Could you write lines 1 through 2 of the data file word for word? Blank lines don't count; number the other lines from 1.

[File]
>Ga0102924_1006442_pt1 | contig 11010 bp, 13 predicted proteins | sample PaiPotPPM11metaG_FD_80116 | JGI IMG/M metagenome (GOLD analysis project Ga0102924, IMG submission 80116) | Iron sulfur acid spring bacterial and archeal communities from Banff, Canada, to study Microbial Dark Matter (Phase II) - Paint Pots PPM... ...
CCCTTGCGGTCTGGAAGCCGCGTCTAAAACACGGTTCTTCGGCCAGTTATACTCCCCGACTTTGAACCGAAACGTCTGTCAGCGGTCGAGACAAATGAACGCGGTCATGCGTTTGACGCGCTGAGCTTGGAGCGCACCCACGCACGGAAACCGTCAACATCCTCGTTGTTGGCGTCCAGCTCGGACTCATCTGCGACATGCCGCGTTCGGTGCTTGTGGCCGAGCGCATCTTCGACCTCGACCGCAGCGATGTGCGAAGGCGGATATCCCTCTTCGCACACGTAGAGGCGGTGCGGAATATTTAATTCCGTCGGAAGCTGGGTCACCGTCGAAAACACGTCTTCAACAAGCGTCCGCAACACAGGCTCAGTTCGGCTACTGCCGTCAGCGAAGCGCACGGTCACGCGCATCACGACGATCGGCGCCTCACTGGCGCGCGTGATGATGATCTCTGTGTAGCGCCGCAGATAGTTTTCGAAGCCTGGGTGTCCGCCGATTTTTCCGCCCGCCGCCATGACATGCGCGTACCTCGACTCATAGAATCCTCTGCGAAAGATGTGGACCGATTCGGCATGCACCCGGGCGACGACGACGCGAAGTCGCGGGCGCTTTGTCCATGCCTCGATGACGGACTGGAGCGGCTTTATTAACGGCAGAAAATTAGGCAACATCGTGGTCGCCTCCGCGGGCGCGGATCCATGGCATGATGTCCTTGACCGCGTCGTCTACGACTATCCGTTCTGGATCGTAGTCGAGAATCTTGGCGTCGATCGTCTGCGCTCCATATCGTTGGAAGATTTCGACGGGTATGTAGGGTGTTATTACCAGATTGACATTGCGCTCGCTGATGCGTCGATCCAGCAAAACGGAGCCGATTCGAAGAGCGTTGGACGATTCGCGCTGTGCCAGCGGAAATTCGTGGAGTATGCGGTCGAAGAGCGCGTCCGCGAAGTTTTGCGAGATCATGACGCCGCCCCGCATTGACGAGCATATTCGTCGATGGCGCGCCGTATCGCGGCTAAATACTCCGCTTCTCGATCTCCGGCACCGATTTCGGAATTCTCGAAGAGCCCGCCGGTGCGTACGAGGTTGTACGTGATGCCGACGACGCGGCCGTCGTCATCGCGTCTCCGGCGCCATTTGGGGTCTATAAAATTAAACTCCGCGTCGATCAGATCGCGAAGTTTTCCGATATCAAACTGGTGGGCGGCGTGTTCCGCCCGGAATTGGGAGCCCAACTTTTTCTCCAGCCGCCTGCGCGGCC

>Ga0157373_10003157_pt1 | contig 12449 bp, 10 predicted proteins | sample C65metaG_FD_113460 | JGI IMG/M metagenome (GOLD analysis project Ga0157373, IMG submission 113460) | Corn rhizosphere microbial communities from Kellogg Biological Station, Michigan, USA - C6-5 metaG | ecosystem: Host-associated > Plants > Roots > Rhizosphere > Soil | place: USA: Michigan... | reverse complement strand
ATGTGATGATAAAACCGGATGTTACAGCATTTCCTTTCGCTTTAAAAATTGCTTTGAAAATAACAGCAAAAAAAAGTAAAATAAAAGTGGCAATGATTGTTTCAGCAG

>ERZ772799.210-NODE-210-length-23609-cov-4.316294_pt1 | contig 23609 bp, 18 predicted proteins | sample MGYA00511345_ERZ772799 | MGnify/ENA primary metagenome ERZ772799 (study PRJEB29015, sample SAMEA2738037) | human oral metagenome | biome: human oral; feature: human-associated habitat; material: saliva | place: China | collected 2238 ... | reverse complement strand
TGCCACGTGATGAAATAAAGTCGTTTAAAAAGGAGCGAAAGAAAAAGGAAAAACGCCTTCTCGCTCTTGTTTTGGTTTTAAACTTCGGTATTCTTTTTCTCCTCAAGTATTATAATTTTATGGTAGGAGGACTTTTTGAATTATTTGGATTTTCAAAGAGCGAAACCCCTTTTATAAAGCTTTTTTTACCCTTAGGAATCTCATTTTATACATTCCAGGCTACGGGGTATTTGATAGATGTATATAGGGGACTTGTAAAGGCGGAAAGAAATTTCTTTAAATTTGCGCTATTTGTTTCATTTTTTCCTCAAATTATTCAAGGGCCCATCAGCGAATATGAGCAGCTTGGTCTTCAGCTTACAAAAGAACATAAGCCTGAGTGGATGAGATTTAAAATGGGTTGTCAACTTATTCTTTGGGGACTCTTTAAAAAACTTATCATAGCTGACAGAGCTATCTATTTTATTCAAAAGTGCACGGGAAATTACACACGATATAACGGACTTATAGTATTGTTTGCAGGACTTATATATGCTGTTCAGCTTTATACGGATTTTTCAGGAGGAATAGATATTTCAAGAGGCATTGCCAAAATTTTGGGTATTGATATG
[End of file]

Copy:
>Ga0102924_1006442_pt1 | contig 11010 bp, 13 predicted proteins | sample PaiPotPPM11metaG_FD_80116 | JGI IMG/M metagenome (GOLD analysis project Ga0102924, IMG submission 80116) | Iron sulfur acid spring bacterial and archeal communities from Banff, Canada, to study Microbial Dark Matter (Phase II) - Paint Pots PPM... ...
CCCTTGCGGTCTGGAAGCCGCGTCTAAAACACGGTTCTTCGGCCAGTTATACTCCCCGACTTTGAACCGAAACGTCTGTCAGCGGTCGAGACAAATGAACGCGGTCATGCGTTTGACGCGCTGAGCTTGGAGCGCACCCACGCACGGAAACCGTCAACATCCTCGTTGTTGGCGTCCAGCTCGGACTCATCTGCGACATGCCGCGTTCGGTGCTTGTGGCCGAGCGCATCTTCGACCTCGACCGCAGCGATGTGCGAAGGCGGATATCCCTCTTCGCACACGTAGAGGCGGTGCGGAATATTTAATTCCGTCGGAAGCTGGGTCACCGTCGAAAACACGTCTTCAACAAGCGTCCGCAACACAGGCTCAGTTCGGCTACTGCCGTCAGCGAAGCGCACGGTCACGCGCATCACGACGATCGGCGCCTCACTGGCGCGCGTGATGATGATCTCTGTGTAGCGCCGCAGATAGTTTTCGAAGCCTGGGTGTCCGCCGATTTTTCCGCCCGCCGCCATGACATGCGCGTACCTCGACTCATAGAATCCTCTGCGAAAGATGTGGACCGATTCGGCATGCACCCGGGCGACGACGACGCGAAGTCGCGGGCGCTTTGTCCATGCCTCGATGACGGACTGGAGCGGCTTTATTAACGGCAGAAAATTAGGCAACATCGTGGTCGCCTCCGCGGGCGCGGATCCATGGCATGATGTCCTTGACCGCGTCGTCTACGACTATCCGTTCTGGATCGTAGTCGAGAATCTTGGCGTCGATCGTCTGCGCTCCATATCGTTGGAAGATTTCGACGGGTATGTAGGGTGTTATTACCAGATTGACATTGCGCTCGCTGATGCGTCGATCCAGCAAAACGGAGCCGATTCGAAGAGCGTTGGACGATTCGCGCTGTGCCAGCGGAAATTCGTGGAGTATGCGGTCGAAGAGCGCGTCCGCGAAGTTTTGCGAGATCATGACGCCGCCCCGCATTGACGAGCATATTCGTCGATGGCGCGCCGTATCGCGGCTAAATACTCCGCTTCTCGATCTCCGGCACCGATTTCGGAATTCTCGAAGAGCCCGCCGGTGCGTACGAGGTTGTACGTGATGCCGACGACGCGGCCGTCGTCATCGCGTCTCCGGCGCCATTTGGGGTCTATAAAATTAAACTCCGCGTCGATCAGATCGCGAAGTTTTCCGATATCAAACTGGTGGGCGGCGTGTTCCGCCCGGAATTGGGAGCCCAACTTTTTCTCCAGCCGCCTGCGCGGCC